Many of the price surveys focus on objects familiar to to the travelers where the survey came out of, rather than their equivalent abroad. So that gives you a club sandwich in Tokyo as opposed to a good bowl of ramen.
Hotel guests in Geneva will need to fork out almost £20, on average, for a single club sandwich, new research has revealed.
The Swiss city topped the annual Club Sandwich Index (CSI), published today by the website Hotels.com, which claims to provide holidaymakers with a rough indication of the cost of visiting a variety of destinations.
After studying in-room menus at 30 hotels in Geneva – ranging from three- to five-star establishments – the average price for the popular chicken, bacon, egg, lettuce and tomato sandwich was found to be a hefty £19.96. One five-star hotel in the city charged guests a staggering £34.33 for the humble snack, while the cheapest on offer was £9.27.
Paris, 2012’s priciest destination – came second in this year’s survey. A club sandwich in the French capital is likely to set you back around £17.99, on average.
A trio of Scandinavian capitals – Oslo, Stockholm and Copenhagen – came next in the poll. The tiered sandwiches were found to cost £17.51, £15.15 and £14.64, respectively, in those cities.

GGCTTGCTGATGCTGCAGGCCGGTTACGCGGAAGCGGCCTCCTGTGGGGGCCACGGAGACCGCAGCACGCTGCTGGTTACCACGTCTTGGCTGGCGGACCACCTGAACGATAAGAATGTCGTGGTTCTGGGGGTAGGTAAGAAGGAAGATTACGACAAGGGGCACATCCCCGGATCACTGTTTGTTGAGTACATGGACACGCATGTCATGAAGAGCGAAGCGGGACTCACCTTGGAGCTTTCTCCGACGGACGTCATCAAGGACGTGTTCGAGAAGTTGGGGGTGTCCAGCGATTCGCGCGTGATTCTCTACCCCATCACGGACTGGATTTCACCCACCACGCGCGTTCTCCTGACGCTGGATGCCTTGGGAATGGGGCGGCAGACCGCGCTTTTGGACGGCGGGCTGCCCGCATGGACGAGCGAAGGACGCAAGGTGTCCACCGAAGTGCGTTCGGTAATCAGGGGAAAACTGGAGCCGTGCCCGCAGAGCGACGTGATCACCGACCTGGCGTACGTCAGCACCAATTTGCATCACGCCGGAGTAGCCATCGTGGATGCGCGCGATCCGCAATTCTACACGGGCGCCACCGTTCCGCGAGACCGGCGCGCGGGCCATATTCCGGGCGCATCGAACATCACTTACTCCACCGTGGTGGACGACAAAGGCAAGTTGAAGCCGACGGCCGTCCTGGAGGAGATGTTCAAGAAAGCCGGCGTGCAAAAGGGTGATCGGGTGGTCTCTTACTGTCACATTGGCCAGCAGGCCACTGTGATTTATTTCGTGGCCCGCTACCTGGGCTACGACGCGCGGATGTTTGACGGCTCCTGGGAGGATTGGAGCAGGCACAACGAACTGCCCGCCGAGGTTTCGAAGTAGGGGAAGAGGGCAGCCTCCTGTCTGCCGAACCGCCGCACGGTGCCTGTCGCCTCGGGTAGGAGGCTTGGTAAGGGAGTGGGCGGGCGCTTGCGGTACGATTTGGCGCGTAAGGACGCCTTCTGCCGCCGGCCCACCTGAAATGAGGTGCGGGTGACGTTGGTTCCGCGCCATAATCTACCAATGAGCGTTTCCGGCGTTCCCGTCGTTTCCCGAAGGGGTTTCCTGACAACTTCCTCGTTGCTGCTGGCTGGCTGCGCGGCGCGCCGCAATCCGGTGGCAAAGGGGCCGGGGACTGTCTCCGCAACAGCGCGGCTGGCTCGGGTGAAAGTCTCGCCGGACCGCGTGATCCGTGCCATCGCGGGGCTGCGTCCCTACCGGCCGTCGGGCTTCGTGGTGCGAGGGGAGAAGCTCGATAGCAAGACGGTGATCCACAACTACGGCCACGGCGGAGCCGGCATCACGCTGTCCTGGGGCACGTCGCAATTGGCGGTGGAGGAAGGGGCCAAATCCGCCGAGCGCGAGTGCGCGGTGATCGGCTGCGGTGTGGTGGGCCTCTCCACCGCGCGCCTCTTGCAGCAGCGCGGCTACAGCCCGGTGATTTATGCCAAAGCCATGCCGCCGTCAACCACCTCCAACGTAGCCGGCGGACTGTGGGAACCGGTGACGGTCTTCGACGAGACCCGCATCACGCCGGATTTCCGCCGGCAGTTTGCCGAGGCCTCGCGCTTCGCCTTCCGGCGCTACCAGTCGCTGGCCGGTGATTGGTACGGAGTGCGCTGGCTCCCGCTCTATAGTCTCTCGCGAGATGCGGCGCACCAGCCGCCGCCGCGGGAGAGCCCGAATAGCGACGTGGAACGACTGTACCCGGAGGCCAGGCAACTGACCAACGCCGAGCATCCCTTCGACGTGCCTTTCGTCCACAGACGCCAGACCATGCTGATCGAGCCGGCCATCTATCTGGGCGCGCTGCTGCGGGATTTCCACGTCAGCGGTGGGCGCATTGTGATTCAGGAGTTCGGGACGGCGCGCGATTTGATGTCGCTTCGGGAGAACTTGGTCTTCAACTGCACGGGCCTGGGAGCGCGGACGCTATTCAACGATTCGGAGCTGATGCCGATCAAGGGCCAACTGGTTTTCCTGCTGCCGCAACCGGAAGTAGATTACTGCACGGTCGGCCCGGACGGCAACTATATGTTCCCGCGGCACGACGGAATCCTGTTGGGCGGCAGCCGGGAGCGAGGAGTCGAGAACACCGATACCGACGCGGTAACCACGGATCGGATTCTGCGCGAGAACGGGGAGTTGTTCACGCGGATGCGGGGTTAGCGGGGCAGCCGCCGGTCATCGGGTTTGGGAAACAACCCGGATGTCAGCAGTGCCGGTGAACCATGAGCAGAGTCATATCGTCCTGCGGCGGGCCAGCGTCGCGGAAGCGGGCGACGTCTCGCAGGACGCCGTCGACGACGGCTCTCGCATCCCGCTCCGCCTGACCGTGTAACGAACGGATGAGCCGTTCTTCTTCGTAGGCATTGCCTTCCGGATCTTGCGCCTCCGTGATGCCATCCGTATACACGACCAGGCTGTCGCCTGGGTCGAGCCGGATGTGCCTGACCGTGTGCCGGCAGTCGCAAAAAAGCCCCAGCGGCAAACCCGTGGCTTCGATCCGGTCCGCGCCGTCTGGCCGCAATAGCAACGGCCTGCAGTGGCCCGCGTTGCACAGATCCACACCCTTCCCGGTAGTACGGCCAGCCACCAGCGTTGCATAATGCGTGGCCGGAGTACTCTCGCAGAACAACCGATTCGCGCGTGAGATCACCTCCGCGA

London came eighth in the study, with the bill coming to £13.53, on average, with prices ranging from £6 to £26.
The most cost-effective of the 28 destinations to feature were New Delhi (£5.97), Mexico City (£6.91), Taipei (£7.45), Bogota (£7.48) and Bangkok (£7.74).
|City||2013 price||2012 price|
|Rio de Janeiro||$14.78||$17.18|
Prices have been converted into U.S. dollars
“The Club Sandwich, available on hotel menus across the globe, is the perfect spending barometer, helping tourists factor into their travel plans the everyday cost of simple items such as food and drink,” said Alison Couper from Hotels.com.
“The price changes when comparing 2013 to 2012 hide a complex story of factors from changes in the local price of basic food items through to currency fluctuations. The beauty of the CSI is that we are able to offer British travellers a simple price comparison to show how far their money may stretch in each country.”
A recent survey of holiday costs by TripAdvisor, which compared hotel rates, restaurant, bar and taxi prices in 49 cities, found that Oslo was the most expensive city for British travellers, followed by Zurich and Stockholm.
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Photo credit: A typical end to a room-service Club Sandwich. Hopkinsii / Flickr